The partisan divide in the United States throughout the COVID-19 pandemic has stretched beyond differences in attitudes about masking, social distancing and vaccines. According to a new study led by a University of Maryland researcher, it also is tied to a clear difference in mortality rates from the virus. In the study, published today in Health

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Growing US ‘Mortality Gap’ Detected Between Republican and Democratic Counties

A new study highlights how closely connected politics and health outcomes have grown over time. Investigators from Brigham and Women’s Hospital examined mortality rates and federal and state election data for all counties in the U.S. from 2001 to 2019. The team found what they call a “mortality gap” — a widening difference between age-adjusted death rates

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Recent progress in cell therapy research: a review in Nature outlines engineering disciplines, genome and epigenome editing, synthetic biology and biomaterial-mediated immune modulation.

Given recent progress in cell therapy research, it is clear that the engineering disciplines outlined in this Review will play an increasing role in the creation of new product pipelines with improved safety, efficacy and accessibility for patients. Recent scientific advances have not only demonstrated the potential impact of technologiesdeveloped by each of these fields,

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Study: Patients with severe COVID-19 pneumonia treated with leukotriene inhibitors are more likely to survive, University of Buffalo researchers find

In a retrospective study based on big data, the researchers found that Leukotriene Inhibitors (LTI)s prevented death in COVID-19 patients with low oxygen saturation University at Buffalo biomedical informatics researchers have found that patients hospitalized with COVID-19 pneumonia had a 13.5% survival advantage when treated with a combination of leukotriene inhibitors (LTIs) and the steroid

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‘Cell pores’ discovery and a new drug give hope to millions of brain and spinal cord injury patients

Scientists from the University of Birmingham have shown an existing drug may reduce damage after spinal cord injury, by blocking the inflammatory response in the spinal cord. Their research, published today in Clinical and Translational Medicine, demonstrates that AZD1236, a drug developed by AstraZeneca, can significantly reduce “secondary damage” caused by the body’s response to spinal

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Amyloid production induced by neutrophil elastase as possible mechanism behind enigmatic symptoms in Severe Covid-19

In severe covid-19 and long-term covid, disorders of blood coagulation often occur. Now, researchers at LiU have discovered that the body’s immune system can affect the nail protein on the surface of the sars-cov-2 virus so that it forms misfolded protein, so-called amyloid. The findings point to a possible link between harmful amyloid formation and covid-19 symptoms.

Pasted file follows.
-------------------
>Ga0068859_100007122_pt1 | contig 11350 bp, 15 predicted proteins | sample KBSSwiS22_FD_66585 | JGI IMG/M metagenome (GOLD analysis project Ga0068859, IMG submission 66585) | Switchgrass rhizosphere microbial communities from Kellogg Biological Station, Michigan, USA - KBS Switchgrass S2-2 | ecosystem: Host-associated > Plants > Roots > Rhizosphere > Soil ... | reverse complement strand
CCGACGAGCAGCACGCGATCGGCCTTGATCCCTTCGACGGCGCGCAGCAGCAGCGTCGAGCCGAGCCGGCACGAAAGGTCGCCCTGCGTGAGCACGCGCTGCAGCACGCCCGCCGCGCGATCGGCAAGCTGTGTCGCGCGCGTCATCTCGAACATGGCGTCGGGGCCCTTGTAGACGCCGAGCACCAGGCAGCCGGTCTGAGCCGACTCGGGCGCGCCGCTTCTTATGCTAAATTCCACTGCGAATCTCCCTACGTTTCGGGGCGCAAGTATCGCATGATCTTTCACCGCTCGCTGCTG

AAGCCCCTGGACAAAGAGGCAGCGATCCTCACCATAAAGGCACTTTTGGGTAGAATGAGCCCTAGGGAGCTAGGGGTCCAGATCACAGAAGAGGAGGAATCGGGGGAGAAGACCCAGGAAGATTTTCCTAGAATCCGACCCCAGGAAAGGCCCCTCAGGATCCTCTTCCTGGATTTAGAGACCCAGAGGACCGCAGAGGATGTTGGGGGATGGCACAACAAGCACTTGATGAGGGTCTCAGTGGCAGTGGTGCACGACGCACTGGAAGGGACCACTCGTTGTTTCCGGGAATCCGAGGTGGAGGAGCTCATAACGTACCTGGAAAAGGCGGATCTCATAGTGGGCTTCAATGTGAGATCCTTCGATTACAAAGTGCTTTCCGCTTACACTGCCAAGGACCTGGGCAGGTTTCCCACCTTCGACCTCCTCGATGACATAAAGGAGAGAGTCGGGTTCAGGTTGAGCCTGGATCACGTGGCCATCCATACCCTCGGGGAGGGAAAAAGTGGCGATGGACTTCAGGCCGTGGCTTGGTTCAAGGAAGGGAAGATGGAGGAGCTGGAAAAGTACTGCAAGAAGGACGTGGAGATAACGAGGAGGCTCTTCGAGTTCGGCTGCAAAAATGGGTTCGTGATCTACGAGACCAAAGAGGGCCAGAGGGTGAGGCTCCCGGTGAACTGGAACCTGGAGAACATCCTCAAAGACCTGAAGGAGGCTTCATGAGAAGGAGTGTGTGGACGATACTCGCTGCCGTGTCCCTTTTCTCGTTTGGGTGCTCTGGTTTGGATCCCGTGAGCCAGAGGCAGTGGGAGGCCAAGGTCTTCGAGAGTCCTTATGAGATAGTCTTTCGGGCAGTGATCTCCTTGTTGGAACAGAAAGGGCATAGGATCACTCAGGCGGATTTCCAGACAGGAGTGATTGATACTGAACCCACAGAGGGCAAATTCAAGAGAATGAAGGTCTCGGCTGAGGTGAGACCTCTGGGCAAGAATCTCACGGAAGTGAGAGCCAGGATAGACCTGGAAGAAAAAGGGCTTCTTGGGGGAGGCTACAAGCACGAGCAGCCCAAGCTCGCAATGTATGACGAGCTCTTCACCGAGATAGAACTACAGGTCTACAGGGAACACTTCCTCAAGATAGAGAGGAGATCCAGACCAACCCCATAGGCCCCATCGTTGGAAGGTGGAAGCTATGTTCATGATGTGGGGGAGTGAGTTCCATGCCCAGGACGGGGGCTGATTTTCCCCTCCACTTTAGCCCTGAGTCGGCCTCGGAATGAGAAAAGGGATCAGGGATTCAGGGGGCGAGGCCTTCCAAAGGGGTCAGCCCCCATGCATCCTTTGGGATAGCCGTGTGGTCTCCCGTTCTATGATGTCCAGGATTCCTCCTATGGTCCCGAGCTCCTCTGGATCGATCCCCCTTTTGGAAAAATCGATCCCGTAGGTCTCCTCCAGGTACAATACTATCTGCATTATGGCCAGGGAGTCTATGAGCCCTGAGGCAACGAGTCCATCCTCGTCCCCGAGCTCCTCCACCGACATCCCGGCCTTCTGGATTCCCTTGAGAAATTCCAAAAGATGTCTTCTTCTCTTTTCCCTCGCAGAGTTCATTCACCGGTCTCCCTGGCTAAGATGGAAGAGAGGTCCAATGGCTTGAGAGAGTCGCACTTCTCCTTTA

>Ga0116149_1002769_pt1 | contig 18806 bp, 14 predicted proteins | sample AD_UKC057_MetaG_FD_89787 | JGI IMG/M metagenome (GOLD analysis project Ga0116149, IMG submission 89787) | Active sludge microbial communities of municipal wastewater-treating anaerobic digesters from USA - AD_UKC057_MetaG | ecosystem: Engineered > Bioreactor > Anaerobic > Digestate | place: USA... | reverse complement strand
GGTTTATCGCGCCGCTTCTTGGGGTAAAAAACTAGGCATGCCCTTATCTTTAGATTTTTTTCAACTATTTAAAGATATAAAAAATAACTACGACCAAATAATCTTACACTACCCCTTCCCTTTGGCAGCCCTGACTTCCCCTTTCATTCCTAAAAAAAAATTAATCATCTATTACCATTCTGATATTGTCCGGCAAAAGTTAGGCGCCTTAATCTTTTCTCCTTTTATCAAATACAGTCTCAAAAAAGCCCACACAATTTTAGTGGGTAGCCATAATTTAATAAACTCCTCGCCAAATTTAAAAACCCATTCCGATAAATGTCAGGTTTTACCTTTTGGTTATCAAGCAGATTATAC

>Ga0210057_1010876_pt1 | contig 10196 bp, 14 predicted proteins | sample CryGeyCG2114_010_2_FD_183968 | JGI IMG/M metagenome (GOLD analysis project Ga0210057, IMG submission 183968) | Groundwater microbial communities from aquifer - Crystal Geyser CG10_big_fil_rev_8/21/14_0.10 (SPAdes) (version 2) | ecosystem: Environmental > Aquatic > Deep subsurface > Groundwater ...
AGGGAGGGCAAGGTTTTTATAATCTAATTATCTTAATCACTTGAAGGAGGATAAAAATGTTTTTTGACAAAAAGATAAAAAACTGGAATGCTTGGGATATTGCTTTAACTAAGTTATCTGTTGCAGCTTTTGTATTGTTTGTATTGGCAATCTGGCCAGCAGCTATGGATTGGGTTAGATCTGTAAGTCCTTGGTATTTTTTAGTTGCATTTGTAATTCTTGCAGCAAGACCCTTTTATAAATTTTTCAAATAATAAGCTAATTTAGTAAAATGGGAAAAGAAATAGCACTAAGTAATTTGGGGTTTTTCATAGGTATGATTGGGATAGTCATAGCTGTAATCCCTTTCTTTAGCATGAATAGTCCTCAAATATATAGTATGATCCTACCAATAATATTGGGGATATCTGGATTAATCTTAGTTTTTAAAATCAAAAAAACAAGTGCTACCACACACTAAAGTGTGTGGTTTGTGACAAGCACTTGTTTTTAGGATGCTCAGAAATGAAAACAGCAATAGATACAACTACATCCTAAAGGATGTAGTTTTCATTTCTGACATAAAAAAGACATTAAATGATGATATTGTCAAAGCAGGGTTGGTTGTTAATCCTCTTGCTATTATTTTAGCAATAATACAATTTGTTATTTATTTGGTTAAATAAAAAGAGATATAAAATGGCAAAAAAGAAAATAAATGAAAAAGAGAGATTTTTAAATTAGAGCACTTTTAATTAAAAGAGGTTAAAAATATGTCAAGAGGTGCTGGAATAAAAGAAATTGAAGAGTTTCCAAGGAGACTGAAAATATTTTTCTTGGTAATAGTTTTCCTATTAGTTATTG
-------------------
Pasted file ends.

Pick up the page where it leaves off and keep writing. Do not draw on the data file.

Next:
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BWH Scientists Develop ‘Off the Shelf’ Engineered Stem Cells to Treat Aggressive Glioblastoma

Glioblastomas (GBMs) are highly aggressive cancerous tumors of the brain and spinal cord. Brain cancers like GBM are challenging to treat because many cancer therapeutics cannot pass through the blood-brain barrier, and more than 90 percent of GBM tumors return after being surgically removed, despite surgery and subsequent chemo- and radiation therapy being the most

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University of Minnesota technology allows amputees to control a robotic arm with their mind

Research team makes mind-reading possible with electronics and AI University of Minnesota Twin Cities researchers have developed a more accurate, less invasive technology that allows amputees to move a robotic arm using their brain signals instead of their muscles.  Many current commercial prosthetic limbs use a cable and harness system that is controlled by the

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90-Day Clinical Outcome of Critically Ill Hospitalized Covid-19 Patients Treated with Imatinib: lower mortality rate, shorter duration of invasive ventilation and more ventilator free days.

Patients with severe COVID-19 who were given imatinib had lower mortality rates at 90-day follow-up, according to research published at the ATS 2022 international conference. The study investigated the long-term efficacy of imatinib in hospitalized COVID-19 patients in the Netherlands as part of the randomized, double-blind, placebo-controlled CounterCOVID study. A tyrosine kinase inhibitor, imatinib is currently an oncology

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Identifying who has long COVID in the USA: a machine learning approach using N3C data

Using machine learning, researchers find patterns in electronic health record data to better identify those likely to have the condition. Long COVID is marked by wide-ranging symptoms, including shortness of breath, fatigue, fever, headaches, “brain fog” and other neurological problems. Such symptoms can last for many months or longer after an initial COVID-19 diagnosis. One

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SARS-CoV-2 superantigens could be involved in Severe acute pediatric hepatitis, following a letter on The Lancet Gastroenterology & Hepatology

Recently, there have been reports of children with a severe acute form of hepatitis in the UK, Europe, the USA, Israel, and Japan.  Most patients present with gastrointestinal symptoms and then progress to jaundice and, in some cases, acute liver failure. So far, no common environmental exposures have been found, and an infectious agent remains

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New type of cell therapy can repair damaged heart tissue after infarction